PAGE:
Then I realized, these are not girlfriends. Just paid riders. Ladies on their way to work. Duh. I guess the red vests these guys wear should have given it away?

I'll chock that one up to jet lag. 

Typical morning commuter on moto-taxi.
They say there are more than 10,000 of these moto taxis, mostly men ages 18-35 who have migrated into Kigali from rural areas. I learned that some drivers are the grown children of adults who participated in the mass killing here.  Adults who in some cases were sent to prison, leaving children behind who were ostracized in school. Paying for the crimes of their parents. So they leave school andcome to Kigali to make a new life.
Moto-taxis are everywhere. This is a typical commute.

Apparently the moto-taxi industry - which is informal and not part of the official public transportation system -- is thriving and the drivers do pretty well. They are not considered "poor." There is even an Uber-like mobile app now to help you find the safest drivers to get you where you are going. SafeMotos.
Traffic jam in Kigali. No, those are not parked cars to the left. This is a four-way intersection.

That said, traffic accidents are the number one hazard for visitors in Kigali. I saw--and heard--a moto-taxi collide with an SUV one day on my way to the office. I will not ride a moto-taxi, but a few of my brave colleagues have. They say it's super fun. I'll take their word for it.

Time now to go have one of my typical breakfasts, comforting, almost familiar, before I start the rest of my day which is rarely par for the course. Moto-taxis not withstanding. I wonder what I will see today.

Sunday, July 31, 2016

Knowing God in Kigali

Last Sunday morning, Aidan, Coco and I decided to attend services at the Evangelical Restoration Church. Aidan had heard that church music in Rwanda is "not to be missed," so we decided to check it out.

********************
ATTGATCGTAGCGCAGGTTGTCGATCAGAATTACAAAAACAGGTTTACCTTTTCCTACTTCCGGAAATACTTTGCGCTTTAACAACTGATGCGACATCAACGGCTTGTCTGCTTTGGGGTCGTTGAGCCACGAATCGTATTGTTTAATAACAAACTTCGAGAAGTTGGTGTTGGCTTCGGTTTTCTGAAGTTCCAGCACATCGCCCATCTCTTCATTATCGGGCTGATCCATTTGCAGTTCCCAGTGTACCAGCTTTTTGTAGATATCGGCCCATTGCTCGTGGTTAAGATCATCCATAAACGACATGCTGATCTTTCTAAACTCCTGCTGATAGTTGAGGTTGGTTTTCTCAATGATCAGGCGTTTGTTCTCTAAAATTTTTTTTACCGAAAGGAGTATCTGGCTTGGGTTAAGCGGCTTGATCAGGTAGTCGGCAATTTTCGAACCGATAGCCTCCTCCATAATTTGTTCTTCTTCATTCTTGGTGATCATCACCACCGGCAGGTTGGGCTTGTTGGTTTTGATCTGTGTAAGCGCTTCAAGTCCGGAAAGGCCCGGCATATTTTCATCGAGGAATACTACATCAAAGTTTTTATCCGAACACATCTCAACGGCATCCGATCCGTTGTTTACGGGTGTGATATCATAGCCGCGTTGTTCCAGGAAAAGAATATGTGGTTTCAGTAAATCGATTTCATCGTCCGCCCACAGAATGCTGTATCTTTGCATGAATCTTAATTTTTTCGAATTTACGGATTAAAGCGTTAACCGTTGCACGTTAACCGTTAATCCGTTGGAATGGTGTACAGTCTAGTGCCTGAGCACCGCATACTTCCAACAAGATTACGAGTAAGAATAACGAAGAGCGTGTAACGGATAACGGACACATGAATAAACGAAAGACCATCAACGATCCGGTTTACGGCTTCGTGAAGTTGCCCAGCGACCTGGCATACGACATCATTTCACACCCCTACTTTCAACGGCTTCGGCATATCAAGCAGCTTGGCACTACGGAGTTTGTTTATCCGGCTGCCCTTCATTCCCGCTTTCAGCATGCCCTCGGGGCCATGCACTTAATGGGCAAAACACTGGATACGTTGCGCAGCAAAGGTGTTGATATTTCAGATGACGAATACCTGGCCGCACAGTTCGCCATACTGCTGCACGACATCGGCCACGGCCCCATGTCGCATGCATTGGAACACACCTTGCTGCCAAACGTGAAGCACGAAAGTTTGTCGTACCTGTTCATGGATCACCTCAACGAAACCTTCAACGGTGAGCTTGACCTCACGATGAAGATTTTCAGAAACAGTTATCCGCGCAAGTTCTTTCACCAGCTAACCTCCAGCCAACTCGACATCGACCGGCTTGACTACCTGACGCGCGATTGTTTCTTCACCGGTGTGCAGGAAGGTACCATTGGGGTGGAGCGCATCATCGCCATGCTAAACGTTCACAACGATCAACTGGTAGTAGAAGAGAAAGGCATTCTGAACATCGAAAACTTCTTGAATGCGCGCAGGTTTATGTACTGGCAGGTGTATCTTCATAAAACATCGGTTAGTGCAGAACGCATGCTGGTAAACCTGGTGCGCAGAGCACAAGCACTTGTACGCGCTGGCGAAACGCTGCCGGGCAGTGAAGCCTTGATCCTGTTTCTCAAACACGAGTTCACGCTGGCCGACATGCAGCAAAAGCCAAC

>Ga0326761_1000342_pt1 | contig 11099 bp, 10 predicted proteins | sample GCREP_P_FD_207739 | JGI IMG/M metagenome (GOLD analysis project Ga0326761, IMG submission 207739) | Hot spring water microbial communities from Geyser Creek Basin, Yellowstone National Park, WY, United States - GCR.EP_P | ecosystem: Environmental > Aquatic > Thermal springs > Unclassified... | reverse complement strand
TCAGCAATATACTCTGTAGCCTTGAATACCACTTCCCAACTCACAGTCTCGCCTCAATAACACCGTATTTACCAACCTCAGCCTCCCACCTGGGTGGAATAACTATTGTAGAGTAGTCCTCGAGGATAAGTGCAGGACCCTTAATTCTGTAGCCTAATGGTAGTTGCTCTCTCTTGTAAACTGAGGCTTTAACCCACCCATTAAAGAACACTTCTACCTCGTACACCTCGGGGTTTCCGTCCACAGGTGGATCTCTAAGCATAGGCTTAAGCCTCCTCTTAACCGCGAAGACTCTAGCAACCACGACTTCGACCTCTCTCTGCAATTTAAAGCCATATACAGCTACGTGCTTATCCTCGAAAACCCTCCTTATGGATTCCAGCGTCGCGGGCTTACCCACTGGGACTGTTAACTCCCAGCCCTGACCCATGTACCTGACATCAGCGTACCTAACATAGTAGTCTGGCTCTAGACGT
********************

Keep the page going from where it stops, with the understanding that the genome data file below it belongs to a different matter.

Manuella, a young lady I met here, sings in the chorus. She loves it, and is at church every Sunday to sing from 7:30 a.m. to 12:30. That's a lot of standing and singing, and she loves it she says.

I wasn't sure what to wear. I went conservative with my dress - sleeves and below the knee. I already knew I would stick out among the crowd, and I certainly didn't want to make a spectacle of myself by wearing something eyebrow-raising by Rwandan standards. 
Waiting in line for church.

 I worried for nothing. I saw more high heels and skirts above the knee at one church service than I have seen in total since I've been in Rwanda.

We got there just as the 8-10 a.m. service was supposed to end. But there really isn't an "ending" per se. The chorus continues to sing right into the start time of the next service. Music dominates the two hours. It's uplifting and feels as central to the service as the sermon itself. And everyone sings along.

When it was time to go in, we passed through metal detectors. We have gotten used to metal detectors, x-ray machines and bag searches when entering office buildings and hotels in Kigali. But I wasn't expecting it at church. But at least this time, no armed soldiers or security guards, just church members getting it done, smiling and welcoming you as you passed through.

This is a big church. They do music right. There are acoustical tiles on walls and the high high ceilings. The lighting on the stage (not really an alter) is perfect for showing off the vibrant white shirts and brightly colored skirts the chorus wears. It's decorated with flowers and donation pots. Really pretty.